Northwest Herald | Imprisoned hearts: Families of those serving time are crime’s forgotten victims

Kassie Kennedy remembers the first time she visited her fiancé, Jason Gedzyk, at the Taylorville Correctional Center.

She made the 250-mile drive down to the minimum security prison in Taylorville, with Gedzyk’s mother, Judy, of Crystal Lake.

It was a busy day at the prison, so the pair had to park far away from the visitors’ entrance and run through a full-on central Illinois summer downpour to reach the doors.

At that time, in September 2008, the two had very limited knowledge of what it would take to actually get inside to see Jason, but they hadn’t laid eyes on him since the day he was sentenced.

About six weeks earlier, a McHenry County Circuit Court judge sentenced the then 27-year-old to six years in the Illinois Department of Corrections on an aggravated driving under the influence conviction.

The accident was covered by local media outlets, and the story of the victim and his family was told.

What was not covered was the story of what happened to Gedzyk’s family after the gavel hit the sounding block.

The sadness, guilt, depression and shame felt by Gedzyk’s mother, sister and fiancée.

The hundreds of dollars a month that would be required by the family from then on to maintain ties with Jason and support him while he was away.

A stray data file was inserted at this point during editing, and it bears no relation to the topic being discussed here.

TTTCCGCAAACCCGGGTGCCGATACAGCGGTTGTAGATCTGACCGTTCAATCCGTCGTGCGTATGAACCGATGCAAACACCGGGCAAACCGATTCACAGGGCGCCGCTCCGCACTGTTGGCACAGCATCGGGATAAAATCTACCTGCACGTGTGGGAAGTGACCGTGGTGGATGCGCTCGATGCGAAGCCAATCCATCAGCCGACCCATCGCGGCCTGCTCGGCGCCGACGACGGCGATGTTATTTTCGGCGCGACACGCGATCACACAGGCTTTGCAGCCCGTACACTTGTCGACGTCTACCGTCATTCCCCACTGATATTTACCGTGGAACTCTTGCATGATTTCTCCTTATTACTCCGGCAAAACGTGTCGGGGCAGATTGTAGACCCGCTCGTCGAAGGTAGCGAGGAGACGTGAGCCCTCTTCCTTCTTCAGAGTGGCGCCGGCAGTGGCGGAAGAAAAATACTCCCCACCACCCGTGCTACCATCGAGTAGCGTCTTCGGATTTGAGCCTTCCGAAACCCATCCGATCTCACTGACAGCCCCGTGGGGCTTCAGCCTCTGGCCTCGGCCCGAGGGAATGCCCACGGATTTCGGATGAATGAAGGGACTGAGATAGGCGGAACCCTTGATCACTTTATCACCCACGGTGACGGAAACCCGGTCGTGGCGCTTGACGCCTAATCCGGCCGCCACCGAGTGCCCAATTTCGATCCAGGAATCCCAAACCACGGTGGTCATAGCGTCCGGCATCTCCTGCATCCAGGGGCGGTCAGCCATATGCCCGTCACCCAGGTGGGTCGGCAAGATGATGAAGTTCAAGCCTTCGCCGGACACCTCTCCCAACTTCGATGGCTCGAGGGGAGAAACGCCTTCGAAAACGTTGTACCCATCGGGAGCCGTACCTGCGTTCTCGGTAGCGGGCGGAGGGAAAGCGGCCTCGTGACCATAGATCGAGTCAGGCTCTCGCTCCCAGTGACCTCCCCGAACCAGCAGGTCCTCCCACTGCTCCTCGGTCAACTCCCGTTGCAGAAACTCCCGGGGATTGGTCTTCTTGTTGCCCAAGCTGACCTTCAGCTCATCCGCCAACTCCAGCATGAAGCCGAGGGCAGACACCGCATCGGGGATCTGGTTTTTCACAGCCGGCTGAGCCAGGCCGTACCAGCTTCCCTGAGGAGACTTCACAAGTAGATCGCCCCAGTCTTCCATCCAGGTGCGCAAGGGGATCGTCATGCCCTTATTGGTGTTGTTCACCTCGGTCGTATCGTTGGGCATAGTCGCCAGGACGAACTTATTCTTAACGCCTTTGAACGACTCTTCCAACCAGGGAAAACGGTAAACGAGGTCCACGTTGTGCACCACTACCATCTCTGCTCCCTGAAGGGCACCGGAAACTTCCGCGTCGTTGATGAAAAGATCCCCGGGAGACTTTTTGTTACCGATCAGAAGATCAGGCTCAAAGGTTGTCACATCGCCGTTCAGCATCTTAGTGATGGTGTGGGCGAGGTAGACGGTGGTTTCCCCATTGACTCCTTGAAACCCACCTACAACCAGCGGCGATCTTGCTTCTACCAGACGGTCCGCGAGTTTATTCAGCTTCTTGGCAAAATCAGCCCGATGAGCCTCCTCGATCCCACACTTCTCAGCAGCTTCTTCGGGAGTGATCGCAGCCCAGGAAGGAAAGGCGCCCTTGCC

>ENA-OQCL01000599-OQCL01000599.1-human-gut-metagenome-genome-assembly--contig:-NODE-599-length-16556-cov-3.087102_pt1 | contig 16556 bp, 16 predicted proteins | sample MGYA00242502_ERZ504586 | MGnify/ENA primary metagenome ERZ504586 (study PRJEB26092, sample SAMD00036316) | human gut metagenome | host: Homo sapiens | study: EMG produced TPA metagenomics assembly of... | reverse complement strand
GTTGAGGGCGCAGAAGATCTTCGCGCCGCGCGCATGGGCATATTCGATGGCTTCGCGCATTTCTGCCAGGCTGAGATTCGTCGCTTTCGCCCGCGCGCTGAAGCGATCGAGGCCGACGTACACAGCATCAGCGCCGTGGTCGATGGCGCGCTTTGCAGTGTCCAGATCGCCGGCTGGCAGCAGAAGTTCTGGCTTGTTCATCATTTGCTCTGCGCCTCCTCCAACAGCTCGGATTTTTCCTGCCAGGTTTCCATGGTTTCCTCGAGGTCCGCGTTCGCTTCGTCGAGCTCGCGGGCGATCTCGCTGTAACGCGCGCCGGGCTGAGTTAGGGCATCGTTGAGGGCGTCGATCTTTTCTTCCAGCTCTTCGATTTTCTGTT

The stigmatization that comes with being related to someone who is incarcerated.

The day Jason Gedzyk was sentenced, in many ways, his family was sentenced, too. And they, like the hundreds of other innocent people living in McHenry County who have a loved one in prison, pay for the crimes of those loved ones, in some way or another, every single day.

During January and February, the Northwest Herald spent time interviewing two Department of Corrections inmates who once called McHenry County home, and several families who have a loved one who is behind bars.

On Aug. 13, 2006, Gedzyk drove home from a going-away party his friends had thrown him at a local bar. He had earned a job as a bartender on a cruise ship and was due to leave the next day.

via Northwest Herald | Imprisoned hearts: Families of those serving time are crime’s forgotten victims.

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